SCON
ANTH-345
Spring 2021
Life in the Anthropocene
Ellison, James
Some group work will involve in-person meetings with on-campus students and remote meetings with off-campus students. Some in-person office hours. Increased attention human influences on Earth’s climates and geology has given rise to a much-discussed Anthropocene epoch. Whether we locate the start of the epoch thousands of years ago with the origins of agriculture, with the industrial revolution, or even more recently with nuclear bomb technologies, we find reasons for the label in rapid successions of record high temperatures and severe weather events, polar ice melts and rising sea levels, and astonishing numbers of extinctions, all of which play out in disparate ways across the globe. These changes call for new ways to understand how humans live in the world. In this course we will examine what it means to be human in these times, and how people interact with technologies, environments, and other species in ways that shape these processes and that are shaped by them. Our organizing frame will be ethnography, with examples drawn from throughout the world. Sustainability will be a persistent question during the semester.
SINV

Archaeology

Course Number/Term Title/Instructor/Description Designation
ARCH-110
Spring 2021
Archaeology and World Prehistory
Bruno, Maria
This course will consist of both asynchronous lectures and synchronous class meetings and discussions. There will also be in-person office hours and other in person opportunities to meet in smaller groups, space and social-distancing permitting. Archaeology is the primary means by which we decipher human prehistory. Using archaeology as a guide we will start with the origins of culture from its rudimentary beginnings nearly 4 million years ago, follow the migrations of hunters and gatherers, explore the first farming villages and eventually survey the complex urban civilizations of the Old and New Worlds. We will examine the development of technology, economic and social organization through the lens of archaeological techniques and discoveries throughout the world. This course is cross-listed as ANTH 110.
SCON
ARCH-218
Spring 2021
Geographic Information Systems
Sinha, Deb
Geographic Information Systems (GIS) is a powerful technology for managing, analyzing, and visualizing spatial data and geographically-referenced information. It is used in a wide variety of fields including archaeology, agriculture, business, defense and intelligence, education, government, health care, natural resource management, public safety, transportation, and utility management. This course provides a fundamental foundation of theoretical and applied skills in GIS technology that will enable students to investigate and make reasoned decisions regarding spatial issues. Utilizing GIS software applications from Environmental Systems Research Institute (ESRI), students work on a progression of tasks and assignments focused on GIS data collection, manipulation, analysis, output, and presentation. The course will culminate in a final, independent project in which the students design and prepare a GIS analysis application of their own choosing. Three hours classroom and three hours of laboratory per week. This course is cross-listed as ENST 218 and ERSC 218.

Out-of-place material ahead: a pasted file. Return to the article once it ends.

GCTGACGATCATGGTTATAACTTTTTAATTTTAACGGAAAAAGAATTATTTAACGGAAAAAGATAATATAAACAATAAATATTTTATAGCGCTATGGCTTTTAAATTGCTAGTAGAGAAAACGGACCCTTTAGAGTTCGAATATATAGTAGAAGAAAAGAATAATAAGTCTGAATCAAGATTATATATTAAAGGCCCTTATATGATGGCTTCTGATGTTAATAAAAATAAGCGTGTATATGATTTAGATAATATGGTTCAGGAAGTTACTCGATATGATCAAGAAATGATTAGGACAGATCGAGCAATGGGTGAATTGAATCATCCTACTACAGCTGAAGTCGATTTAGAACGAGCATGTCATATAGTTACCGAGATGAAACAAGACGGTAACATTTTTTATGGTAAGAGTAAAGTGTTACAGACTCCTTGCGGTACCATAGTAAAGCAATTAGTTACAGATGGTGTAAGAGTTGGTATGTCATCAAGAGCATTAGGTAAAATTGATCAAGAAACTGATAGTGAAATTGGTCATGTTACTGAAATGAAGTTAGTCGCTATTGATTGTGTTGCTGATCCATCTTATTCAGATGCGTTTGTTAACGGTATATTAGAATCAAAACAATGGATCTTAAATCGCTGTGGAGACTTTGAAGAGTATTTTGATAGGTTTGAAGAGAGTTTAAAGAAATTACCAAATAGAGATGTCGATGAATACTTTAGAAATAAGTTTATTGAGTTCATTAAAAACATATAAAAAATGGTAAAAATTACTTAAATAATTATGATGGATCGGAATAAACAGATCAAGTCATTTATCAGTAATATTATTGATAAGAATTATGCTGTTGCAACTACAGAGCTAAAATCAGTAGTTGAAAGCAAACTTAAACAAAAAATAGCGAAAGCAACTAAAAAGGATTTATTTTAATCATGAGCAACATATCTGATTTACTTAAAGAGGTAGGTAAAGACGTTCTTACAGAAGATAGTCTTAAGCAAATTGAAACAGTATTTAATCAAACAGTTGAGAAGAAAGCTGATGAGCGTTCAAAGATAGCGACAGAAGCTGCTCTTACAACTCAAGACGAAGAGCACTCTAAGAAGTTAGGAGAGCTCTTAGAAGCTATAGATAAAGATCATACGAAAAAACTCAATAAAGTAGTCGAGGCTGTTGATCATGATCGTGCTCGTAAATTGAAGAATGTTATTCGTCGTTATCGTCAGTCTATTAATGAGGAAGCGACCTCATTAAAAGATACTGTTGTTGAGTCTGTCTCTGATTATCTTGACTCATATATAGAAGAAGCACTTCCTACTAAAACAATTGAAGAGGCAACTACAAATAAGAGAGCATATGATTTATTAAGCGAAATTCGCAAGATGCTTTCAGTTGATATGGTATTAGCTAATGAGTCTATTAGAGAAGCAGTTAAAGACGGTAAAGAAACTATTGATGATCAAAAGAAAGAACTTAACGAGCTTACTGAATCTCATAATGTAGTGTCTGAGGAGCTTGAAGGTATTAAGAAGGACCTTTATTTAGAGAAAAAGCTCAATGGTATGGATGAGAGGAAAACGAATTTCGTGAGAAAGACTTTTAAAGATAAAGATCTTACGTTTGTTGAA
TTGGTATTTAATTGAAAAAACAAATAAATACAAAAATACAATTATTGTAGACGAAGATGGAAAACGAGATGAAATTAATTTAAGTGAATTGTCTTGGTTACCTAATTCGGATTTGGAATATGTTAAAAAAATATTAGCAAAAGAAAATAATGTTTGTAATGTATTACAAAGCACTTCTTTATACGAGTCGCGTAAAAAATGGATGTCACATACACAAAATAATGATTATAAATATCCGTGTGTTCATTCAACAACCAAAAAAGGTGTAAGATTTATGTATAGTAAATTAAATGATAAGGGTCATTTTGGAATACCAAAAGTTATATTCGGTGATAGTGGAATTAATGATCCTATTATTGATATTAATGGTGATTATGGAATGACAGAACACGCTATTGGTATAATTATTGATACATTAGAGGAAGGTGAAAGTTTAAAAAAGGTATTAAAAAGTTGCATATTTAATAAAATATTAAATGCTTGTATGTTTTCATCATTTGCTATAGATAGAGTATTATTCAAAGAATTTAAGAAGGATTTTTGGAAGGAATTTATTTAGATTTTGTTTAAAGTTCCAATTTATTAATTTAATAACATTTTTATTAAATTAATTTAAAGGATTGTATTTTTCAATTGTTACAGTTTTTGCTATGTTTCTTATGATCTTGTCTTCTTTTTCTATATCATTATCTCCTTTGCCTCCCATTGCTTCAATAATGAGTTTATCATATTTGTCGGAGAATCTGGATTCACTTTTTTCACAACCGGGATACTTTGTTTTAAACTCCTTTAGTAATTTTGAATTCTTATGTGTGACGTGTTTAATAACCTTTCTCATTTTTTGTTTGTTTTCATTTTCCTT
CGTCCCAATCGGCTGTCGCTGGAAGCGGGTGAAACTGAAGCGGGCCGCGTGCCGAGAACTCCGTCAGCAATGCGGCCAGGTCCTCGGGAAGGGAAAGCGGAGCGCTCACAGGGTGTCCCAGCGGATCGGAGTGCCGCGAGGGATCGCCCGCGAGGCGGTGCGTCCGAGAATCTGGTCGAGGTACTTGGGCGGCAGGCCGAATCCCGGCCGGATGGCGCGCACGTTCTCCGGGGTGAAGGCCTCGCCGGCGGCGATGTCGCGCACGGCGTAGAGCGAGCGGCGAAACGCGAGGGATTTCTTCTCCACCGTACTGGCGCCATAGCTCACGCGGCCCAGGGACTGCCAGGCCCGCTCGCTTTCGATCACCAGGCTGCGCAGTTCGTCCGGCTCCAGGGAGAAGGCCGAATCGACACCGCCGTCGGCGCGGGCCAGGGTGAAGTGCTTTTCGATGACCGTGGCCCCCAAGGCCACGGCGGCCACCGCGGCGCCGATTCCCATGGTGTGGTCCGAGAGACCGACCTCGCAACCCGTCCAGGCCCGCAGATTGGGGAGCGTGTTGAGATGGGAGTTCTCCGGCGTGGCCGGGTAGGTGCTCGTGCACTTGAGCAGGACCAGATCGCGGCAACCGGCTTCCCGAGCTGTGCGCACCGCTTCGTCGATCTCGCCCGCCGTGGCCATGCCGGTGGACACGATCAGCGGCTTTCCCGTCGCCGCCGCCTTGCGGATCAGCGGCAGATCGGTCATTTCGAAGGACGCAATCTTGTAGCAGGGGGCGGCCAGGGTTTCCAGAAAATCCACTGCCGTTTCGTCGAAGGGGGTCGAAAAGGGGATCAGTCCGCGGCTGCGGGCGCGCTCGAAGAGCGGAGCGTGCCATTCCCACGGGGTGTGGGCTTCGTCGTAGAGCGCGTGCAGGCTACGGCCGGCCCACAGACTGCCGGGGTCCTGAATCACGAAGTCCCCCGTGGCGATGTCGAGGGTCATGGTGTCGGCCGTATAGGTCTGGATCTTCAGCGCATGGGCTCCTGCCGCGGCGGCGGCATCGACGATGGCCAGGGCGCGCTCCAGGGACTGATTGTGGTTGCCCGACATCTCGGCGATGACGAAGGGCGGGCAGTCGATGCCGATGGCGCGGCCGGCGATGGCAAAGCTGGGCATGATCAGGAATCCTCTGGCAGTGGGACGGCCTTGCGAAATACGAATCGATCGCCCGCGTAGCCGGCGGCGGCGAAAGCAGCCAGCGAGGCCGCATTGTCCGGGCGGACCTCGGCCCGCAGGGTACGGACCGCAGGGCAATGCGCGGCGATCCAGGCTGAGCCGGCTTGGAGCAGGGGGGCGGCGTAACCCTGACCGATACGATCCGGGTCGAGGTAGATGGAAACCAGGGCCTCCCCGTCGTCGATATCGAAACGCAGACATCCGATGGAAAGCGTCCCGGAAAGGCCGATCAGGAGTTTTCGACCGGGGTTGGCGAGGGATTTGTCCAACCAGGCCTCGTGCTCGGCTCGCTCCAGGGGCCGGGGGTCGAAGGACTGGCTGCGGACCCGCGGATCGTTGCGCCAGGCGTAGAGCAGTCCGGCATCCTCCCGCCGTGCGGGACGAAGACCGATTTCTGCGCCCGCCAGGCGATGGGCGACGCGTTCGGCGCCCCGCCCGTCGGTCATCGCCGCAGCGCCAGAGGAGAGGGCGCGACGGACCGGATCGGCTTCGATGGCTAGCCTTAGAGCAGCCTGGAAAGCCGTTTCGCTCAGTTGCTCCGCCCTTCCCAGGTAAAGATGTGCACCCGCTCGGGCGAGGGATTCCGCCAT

SCON
ARCH-290
Spring 2021
Archaeological Methods
Bruno, Maria
This course focuses on archaeological field and laboratory methods through readings, lectures, and hands-on experiences and the data these practices generate. It will cover the essential field methods employed in archaeological survey (pedestrian, aerial, and geophysical) and excavation. This will include the fundamentals of documentation including note-taking, drawing, photography, and map-making. It will also introduce how archaeologists organize and analyze the large quantities and wide range of data recovered in these processes with particular attention to the use of computer databases, especially Geographic Information Systems (GIS). It will provide a general overview of different types of laboratory analysis including lithics, ceramics, metals, plant and animal remains, and discuss the available dating methods. Students will have the opportunity to practice many of the field and lab methods in the Simulated Excavation Field (SEF), and, when available, archaeological sites in the Cumberland Valley. Through these experiences and interactions with a range of archaeological datasets, students will learn how the archaeological record is formed and what its patterns can teach us about ancient human livelihoods. Finally, students will learn to synthesize and present the results of field and laboratory research in reports, a critical genre of writing in the discipline.This course is cross-listed as ANTH 290. Prerequisites: Any two ARCH courses at 100- or 200-level; ARCH 110 highly recommended.
SCON
ARCH-318
Spring 2021
Advanced Applications in GIS
Ciarrocca, James
The course is intended as a continuation of the introductory course on Geographic Information Systems, 218, and will concentrate on more advanced discussions and techniques related to spatial analysis and GIS project design. The main focus of the course will be on using higher-level GIS methods to investigate and analyze spatial problems of varying complexity; however, the specific project and topical applications will vary depending on student interests. Students will be required to develop and complete an individual spatial analysis project that incorporates advanced GIS techniques. Prerequisite: 218 or ENST 218 or ERSC 218 or equivalent GIS experience. Three hours of classroom and three hours of laboratory per week. This course is cross-listed as ENST 318 and ERSC 318. Offered every two years.